Buying a new pair of shoes has been known to take longer. A lot longer.
It went so fast that Greg Lavelle, the Republican minority whip, felt compelled to explain the rapid roll call, almost sheepishly, to a visiting delegation of lawmakers from Kenya.
“For our guests, sometimes this is worth repeating, there’s a nominating process for all these positions, a lot of vetting, a lot of interviews and discussions. While there are not any questions here today, the questions have been asked on the front side of these proceedings,” Lavelle said.
Without the words to the Kenyans, Bouchard could have been out of there in twelve minutes.
Still, Lavelle had something there. This is the way it goes in a small state, where everybody knows everybody else or at least they like to think they do. Even the official nominating channels — with candidates passing from the Judicial Nominating Commission to the governor to the Senate — seem to hold less sway than the informal evaluation that goes on.
Bouchard, who will be leaving behind a corporate practice at Bouchard Margules & Friedlander, is a well-regarded presence in legal circles. If he was not a unanimous choice for chancellor among the bench and bar — and who would be? — there was certainly a consensus he was up to it.
The downside to the small-state familiarity that makes a known quantity out of its judicial candidates is the coziness that goes with it.
Ever since Myron Steele announced shortly after Labor Day he would be stepping down as chief justice, it was regarded as a foregone conclusion that Leo Strine Jr. would be elevated from chancellor to chief justice with Bouchard in line to take over in Chancery.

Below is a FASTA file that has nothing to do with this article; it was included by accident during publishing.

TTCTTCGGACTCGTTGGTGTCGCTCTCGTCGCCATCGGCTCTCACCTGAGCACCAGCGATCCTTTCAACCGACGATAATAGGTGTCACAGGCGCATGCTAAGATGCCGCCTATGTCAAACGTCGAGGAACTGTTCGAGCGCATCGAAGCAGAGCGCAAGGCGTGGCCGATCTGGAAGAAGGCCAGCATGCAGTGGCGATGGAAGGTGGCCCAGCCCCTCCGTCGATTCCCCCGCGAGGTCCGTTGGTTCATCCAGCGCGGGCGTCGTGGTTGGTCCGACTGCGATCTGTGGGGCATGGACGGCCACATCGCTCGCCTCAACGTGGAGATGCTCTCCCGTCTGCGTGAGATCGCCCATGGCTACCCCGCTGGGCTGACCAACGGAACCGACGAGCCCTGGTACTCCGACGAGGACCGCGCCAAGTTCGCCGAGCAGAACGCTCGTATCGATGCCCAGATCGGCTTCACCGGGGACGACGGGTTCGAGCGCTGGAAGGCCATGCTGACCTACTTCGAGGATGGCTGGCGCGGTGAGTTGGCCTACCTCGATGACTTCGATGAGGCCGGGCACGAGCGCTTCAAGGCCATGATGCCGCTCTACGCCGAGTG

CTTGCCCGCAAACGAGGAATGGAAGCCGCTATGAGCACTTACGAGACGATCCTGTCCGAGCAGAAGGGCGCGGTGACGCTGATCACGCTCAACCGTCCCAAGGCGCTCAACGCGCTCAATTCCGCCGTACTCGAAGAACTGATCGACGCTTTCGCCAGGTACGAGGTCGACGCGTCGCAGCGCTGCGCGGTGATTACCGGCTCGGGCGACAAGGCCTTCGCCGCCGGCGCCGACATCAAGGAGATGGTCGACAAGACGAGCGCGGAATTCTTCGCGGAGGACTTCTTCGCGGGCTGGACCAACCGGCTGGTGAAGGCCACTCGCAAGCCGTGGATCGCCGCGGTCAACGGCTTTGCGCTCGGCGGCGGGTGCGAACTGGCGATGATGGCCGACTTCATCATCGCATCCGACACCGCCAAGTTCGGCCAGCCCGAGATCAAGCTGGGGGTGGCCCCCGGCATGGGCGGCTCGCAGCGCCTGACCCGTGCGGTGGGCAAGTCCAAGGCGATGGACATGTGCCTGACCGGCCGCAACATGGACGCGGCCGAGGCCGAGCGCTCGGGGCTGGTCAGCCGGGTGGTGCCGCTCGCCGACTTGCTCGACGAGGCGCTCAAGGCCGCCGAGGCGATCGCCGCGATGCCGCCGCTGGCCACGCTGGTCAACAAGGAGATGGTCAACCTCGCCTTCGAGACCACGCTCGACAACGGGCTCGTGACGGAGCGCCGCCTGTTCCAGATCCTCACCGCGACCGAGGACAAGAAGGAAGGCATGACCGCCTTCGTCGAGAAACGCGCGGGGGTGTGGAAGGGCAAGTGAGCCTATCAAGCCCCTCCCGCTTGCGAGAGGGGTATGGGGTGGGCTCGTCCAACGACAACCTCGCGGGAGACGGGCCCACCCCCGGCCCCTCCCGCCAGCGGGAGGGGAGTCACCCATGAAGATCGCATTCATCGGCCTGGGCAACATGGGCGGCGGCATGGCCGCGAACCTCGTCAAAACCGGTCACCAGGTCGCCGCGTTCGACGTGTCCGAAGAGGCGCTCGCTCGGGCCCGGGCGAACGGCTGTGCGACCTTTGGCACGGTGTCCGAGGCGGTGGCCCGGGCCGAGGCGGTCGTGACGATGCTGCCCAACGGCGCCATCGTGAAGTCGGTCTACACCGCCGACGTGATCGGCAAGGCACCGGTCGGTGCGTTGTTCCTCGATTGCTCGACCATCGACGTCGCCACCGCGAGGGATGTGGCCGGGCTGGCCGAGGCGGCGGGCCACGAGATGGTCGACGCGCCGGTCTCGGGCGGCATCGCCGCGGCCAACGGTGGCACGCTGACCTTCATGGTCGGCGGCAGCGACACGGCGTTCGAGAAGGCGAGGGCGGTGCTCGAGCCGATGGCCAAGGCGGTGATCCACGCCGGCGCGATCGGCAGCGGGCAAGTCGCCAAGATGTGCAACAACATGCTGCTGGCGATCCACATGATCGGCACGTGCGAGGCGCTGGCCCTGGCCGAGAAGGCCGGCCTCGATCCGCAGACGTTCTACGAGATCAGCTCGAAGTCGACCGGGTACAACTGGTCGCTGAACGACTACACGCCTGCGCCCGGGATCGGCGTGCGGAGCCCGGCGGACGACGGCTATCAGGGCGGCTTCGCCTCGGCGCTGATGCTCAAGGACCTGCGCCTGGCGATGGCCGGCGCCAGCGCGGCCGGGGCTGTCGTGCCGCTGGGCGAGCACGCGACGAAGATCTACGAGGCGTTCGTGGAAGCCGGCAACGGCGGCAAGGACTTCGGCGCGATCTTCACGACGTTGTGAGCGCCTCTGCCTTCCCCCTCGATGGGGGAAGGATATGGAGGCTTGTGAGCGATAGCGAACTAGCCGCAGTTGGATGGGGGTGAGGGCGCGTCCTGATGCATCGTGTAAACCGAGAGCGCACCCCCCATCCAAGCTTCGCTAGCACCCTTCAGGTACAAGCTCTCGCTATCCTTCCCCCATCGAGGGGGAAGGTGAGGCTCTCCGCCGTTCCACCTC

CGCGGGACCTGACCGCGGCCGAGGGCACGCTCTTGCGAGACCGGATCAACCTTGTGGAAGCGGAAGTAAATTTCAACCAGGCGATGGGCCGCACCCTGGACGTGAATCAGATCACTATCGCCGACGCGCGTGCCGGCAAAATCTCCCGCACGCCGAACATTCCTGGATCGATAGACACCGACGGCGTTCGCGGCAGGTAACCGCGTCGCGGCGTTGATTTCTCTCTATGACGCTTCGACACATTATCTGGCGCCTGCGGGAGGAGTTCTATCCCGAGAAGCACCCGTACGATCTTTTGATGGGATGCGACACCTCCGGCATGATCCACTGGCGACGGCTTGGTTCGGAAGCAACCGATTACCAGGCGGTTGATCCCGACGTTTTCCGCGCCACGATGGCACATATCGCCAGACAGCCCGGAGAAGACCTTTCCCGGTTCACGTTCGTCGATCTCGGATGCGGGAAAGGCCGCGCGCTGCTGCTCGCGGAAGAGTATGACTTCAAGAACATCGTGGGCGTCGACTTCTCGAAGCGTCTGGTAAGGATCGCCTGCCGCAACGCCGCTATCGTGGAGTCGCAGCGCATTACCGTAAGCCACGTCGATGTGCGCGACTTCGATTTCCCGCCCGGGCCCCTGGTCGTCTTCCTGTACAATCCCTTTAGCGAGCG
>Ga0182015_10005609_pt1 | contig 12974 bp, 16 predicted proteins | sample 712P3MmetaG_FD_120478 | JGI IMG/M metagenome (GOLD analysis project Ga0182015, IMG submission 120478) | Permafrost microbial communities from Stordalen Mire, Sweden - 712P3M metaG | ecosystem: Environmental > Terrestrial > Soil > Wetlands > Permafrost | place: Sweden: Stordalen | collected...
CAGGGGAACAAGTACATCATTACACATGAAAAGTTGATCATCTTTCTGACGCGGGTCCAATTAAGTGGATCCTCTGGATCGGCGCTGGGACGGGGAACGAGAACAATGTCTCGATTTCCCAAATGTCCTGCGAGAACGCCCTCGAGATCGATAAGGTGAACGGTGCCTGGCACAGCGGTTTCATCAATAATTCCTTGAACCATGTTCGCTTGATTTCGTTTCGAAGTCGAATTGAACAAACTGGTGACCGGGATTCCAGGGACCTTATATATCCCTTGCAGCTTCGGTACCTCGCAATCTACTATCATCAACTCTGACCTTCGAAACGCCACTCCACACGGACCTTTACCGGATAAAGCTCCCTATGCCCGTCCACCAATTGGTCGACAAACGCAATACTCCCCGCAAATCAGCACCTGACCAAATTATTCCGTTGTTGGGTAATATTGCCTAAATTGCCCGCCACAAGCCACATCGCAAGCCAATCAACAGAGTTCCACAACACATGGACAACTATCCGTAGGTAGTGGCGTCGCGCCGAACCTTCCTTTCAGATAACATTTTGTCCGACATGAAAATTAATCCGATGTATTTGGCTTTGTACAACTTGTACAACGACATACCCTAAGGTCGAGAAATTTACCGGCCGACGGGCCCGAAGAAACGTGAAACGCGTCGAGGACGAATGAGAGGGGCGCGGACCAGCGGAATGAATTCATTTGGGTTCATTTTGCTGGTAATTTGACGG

While there was nevertheless a robust pool of applicants for chief justice, the sense of inevitability prevailed by the time it came to choose a chancellor, and the Judicial Nominating Commission was left to beg for candidates not named Bouchard.
Bouchard has 30 days from his confirmation to take his judicial oath for a 12-year term.
He is a graduate of Salesianum, Boston College and Harvard Law, and he chaired the Judicial Nominating Commission until he left it to apply himself. He was a regular contributor to Democratic campaigns, although those contributions have to stop now, with checks going to Jack Markell, the governor who appointed him, as well as the vice president and the congressional delegation.
Another reason for the speed-voting on Bouchard may well be judgeship fatigue.
The Senate had to plow through nine confirmations for judges last year, and it has handled the nominations for chief justice and chancellor, the state’s premier judicial assignments, this year.
Nor is it done yet. Not only is there a Superior Court opening, but Jack Jacobs, a Supreme Court justice, unexpectedly announced his retirement as of July 4.
Since Jacobs is departing four days after the legislature’s regular session ends on June 30, the Senate will have to return for a special session, probably in August or September, just as the campaign season is coming on.
If Jacobs’ replacement is drawn from a lower court, it would mean yet another special session.
At least Bouchard comes from private practice, so nobody has to be nominated to replace him.”